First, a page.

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Ten Questions for Jack O'Brien

Jack O'Brien won the Tony Award in June for best direction of a musical for Hairspray, currently playing at the Neil Simon theatre. On October 28th, his production of Henry IV will begin previews at Lincoln Center.

Mr. O'Brien has directed some of the biggest and most critically acclaimed hits on Broadway, including the 1994 revival of Damn Yankees, The Full Monty, and Tom Stoppard's The Invention of Love and Hapgood for Lincoln Center. He was awarded the prestigious Mr. Abbott Award in 2002 by the SDCF, and this year earned the Casting Society of America's Apple Award.


1. What draws you to the projects you direct? What do you look for in a show?

My attraction to any piece of dramatic material must be, in some sense, visceral. I have to feel that I understand the play on some very personal, almost emotional level. I realized that both HAPGOOD and THE INVENTION OF LOVE by Tom Stoppard were dense and complicated plays, but I felt on a personal level that I understood something in them that wasn't necessarily on the page. My favorite professional mantra has always been, "there is nothing worse than a failure you didn't believe in!" Good advice.


2. What are some of the inherent differences in directing a play and directing a musical?

Musicals are studies in collaborations. You have a ton of professional people all of whom must be listened to, accommodated, and worked into one cohesive whole. A librettist, a composer and/or lyricist, choreographers, designers, musical directors, orchestrators, assistants, and each has his or her opinion, all of which may be of vital concern to the well being of the show -- to say nothing of a traditionally large cast. Plays, of course, are more contained. You, the script, the author, and the actors are primary. The design elements seem calmer, easier to contain in plays than in the "moving world" of musicals. But I approach that material with the same personal investment whether it sings or not.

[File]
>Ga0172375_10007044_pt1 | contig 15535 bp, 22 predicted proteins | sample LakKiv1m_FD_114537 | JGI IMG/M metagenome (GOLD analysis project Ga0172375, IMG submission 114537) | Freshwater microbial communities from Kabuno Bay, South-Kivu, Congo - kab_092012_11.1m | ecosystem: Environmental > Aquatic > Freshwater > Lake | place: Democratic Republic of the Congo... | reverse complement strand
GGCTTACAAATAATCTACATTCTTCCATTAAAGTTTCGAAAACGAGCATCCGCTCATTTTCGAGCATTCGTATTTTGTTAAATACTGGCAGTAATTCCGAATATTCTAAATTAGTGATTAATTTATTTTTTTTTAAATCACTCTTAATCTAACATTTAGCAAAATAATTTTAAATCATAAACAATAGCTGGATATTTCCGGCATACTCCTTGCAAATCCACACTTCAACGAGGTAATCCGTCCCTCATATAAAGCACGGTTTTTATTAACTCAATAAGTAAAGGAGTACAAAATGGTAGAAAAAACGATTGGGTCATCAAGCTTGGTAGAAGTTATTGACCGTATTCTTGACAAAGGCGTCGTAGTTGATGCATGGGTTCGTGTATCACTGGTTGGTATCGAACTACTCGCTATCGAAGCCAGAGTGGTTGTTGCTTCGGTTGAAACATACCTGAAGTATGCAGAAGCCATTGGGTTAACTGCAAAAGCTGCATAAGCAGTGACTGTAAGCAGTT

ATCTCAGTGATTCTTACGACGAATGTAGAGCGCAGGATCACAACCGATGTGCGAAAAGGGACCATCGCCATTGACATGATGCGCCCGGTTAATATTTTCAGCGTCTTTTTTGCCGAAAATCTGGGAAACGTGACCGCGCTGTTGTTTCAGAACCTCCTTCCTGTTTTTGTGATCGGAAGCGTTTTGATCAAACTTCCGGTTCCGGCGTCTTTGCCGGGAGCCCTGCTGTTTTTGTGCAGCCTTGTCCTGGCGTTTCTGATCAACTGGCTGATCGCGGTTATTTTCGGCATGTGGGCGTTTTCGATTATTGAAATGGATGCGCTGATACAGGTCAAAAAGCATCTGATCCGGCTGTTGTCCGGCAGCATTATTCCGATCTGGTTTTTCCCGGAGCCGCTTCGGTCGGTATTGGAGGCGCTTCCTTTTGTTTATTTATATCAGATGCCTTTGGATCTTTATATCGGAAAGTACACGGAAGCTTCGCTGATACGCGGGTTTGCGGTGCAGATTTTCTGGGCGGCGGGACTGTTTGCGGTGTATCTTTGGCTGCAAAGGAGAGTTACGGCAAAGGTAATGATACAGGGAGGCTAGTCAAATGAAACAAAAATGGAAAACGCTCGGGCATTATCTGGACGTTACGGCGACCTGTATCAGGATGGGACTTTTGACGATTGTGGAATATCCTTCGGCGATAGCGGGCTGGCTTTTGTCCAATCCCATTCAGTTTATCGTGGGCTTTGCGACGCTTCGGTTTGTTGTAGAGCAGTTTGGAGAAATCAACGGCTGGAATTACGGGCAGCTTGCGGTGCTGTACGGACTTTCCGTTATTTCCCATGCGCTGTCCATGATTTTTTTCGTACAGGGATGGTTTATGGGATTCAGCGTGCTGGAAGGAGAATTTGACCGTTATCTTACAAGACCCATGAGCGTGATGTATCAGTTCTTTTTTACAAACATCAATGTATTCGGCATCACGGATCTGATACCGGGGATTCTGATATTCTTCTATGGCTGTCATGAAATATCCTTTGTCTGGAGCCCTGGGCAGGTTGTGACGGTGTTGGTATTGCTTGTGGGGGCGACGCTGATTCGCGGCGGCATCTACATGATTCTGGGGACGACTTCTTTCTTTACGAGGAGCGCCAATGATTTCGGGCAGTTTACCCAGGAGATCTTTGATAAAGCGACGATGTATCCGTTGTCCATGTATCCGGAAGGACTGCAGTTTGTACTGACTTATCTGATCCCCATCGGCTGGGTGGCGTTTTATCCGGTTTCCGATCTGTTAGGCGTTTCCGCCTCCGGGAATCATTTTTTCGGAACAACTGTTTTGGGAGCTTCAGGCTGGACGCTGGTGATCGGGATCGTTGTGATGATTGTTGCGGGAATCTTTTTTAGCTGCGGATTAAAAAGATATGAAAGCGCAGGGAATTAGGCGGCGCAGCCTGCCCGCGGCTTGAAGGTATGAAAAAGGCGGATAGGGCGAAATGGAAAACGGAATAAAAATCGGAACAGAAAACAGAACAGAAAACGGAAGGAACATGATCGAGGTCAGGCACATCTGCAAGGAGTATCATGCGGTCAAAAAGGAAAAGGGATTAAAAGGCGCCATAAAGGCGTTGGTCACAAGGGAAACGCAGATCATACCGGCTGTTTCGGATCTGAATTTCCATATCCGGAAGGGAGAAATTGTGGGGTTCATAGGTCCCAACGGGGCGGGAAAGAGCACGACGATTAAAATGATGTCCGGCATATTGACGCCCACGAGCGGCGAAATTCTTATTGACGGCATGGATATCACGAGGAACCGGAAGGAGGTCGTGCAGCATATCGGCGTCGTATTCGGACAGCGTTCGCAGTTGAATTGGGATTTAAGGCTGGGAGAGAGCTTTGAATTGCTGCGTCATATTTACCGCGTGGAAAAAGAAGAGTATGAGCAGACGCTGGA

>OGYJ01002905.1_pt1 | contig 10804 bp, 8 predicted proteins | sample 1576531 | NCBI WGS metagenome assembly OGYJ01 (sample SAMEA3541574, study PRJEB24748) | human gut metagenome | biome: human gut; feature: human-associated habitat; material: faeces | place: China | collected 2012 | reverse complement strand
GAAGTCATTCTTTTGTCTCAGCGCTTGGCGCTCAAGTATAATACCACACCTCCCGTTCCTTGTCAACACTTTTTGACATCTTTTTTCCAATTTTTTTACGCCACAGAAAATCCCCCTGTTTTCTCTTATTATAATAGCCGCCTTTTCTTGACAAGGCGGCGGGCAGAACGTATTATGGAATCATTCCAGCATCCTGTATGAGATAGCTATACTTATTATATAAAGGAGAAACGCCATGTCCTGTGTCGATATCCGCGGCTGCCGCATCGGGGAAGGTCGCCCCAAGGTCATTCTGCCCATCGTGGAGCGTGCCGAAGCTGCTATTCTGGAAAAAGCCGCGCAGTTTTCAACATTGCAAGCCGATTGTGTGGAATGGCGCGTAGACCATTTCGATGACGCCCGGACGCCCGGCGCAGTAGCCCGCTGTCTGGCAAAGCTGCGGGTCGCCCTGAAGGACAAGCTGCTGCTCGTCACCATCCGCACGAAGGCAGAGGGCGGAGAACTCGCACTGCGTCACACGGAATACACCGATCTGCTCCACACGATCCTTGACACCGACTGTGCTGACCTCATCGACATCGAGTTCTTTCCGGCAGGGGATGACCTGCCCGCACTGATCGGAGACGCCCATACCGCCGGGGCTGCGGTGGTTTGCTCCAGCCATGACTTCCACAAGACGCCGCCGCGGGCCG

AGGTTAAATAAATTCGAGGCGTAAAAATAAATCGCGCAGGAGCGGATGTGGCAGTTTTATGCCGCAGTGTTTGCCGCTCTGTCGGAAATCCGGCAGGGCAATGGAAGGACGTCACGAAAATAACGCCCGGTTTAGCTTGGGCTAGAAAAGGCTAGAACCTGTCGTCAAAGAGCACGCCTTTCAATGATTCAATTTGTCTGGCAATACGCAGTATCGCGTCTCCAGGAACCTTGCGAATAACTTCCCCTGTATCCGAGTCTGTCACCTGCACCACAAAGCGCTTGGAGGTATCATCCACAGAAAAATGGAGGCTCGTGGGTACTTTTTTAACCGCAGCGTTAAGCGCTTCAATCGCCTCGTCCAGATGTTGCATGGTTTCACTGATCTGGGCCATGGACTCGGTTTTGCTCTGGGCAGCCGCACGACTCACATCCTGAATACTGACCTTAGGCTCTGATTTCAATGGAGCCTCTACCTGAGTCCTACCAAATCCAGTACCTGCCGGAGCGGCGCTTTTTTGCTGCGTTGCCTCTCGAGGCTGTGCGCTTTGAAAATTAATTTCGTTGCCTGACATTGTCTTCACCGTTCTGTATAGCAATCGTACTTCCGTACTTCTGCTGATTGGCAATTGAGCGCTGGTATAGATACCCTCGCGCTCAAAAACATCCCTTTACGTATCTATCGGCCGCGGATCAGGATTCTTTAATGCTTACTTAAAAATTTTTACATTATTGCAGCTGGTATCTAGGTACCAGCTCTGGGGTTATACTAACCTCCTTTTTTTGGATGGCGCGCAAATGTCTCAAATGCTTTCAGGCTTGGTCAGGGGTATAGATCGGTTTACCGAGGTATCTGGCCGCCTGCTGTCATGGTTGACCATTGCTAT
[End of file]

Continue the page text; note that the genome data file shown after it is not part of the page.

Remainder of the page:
3. At least twice in very recent memory, you've directed a play and a musical in the same season. How do you divide attention between two projects that are so very different?

I'm an odd duck, and I admit it. I have inherited from my parents a phenomenal energy, which I can scarcely take credit for, but which makes the double challenge of a play and a musical, sometimes at the same time, exhilarating to me. They have, of course, very different profiles, so one feels somehow refreshed by switching gears.

4. How are you tackling the challenges of HENRY IV?

HENRY IV is a production, although this one I hasten to add is far different from the first version, I have done before -- in the early '90's at the Globe. So I have a firm understanding not only of the material, but also of its demands for the stage. There is perhaps no other dramatic piece like it -- four separate leading men, many different stories, the necessity to do political drama and slapstick comedy as well as a song in Welsh and a full-scale battle. It's the LAWRENCE OF ARABIA of plays. One can only wish the person who attempts it good luck, and stand back!